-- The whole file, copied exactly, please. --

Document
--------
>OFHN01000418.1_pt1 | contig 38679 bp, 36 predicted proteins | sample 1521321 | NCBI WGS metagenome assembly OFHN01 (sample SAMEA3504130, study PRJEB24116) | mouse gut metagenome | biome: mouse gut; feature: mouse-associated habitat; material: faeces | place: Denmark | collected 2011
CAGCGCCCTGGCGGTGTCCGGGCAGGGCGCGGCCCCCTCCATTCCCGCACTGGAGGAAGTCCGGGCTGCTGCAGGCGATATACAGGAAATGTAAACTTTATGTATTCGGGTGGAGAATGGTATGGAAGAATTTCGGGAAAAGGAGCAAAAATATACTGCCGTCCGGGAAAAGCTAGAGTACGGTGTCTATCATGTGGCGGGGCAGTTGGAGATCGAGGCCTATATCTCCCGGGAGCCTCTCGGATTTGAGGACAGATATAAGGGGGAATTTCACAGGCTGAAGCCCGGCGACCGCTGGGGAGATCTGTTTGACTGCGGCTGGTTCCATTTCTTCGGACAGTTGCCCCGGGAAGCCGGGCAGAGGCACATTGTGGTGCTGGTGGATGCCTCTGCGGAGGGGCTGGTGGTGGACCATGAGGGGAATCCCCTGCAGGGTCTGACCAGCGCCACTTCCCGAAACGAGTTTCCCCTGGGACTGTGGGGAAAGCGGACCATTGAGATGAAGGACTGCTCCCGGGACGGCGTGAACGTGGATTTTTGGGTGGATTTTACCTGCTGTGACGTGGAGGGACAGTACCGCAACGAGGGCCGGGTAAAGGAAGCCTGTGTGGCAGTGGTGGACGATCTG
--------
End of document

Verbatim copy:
>OFHN01000418.1_pt1 | contig 38679 bp, 36 predicted proteins | sample 1521321 | NCBI WGS metagenome assembly OFHN01 (sample SAMEA3504130, study PRJEB24116) | mouse gut metagenome | biome: mouse gut; feature: mouse-associated habitat; material: faeces | place: Denmark | collected 2011
CAGCGCCCTGGCGGTGTCCGGGCAGGGCGCGGCCCCCTCCATTCCCGCACTGGAGGAAGTCCGGGCTGCTGCAGGCGATATACAGGAAATGTAAACTTTATGTATTCGGGTGGAGAATGGTATGGAAGAATTTCGGGAAAAGGAGCAAAAATATACTGCCGTCCGGGAAAAGCTAGAGTACGGTGTCTATCATGTGGCGGGGCAGTTGGAGATCGAGGCCTATATCTCCCGGGAGCCTCTCGGATTTGAGGACAGATATAAGGGGGAATTTCACAGGCTGAAGCCCGGCGACCGCTGGGGAGATCTGTTTGACTGCGGCTGGTTCCATTTCTTCGGACAGTTGCCCCGGGAAGCCGGGCAGAGGCACATTGTGGTGCTGGTGGATGCCTCTGCGGAGGGGCTGGTGGTGGACCATGAGGGGAATCCCCTGCAGGGTCTGACCAGCGCCACTTCCCGAAACGAGTTTCCCCTGGGACTGTGGGGAAAGCGGACCATTGAGATGAAGGACTGCTCCCGGGACGGCGTGAACGTGGATTTTTGGGTGGATTTTACCTGCTGTGACGTGGAGGGACAGTACCGCAACGAGGGCCGGGTAAAGGAAGCCTGTGTGGCAGTGGTGGACGATCTG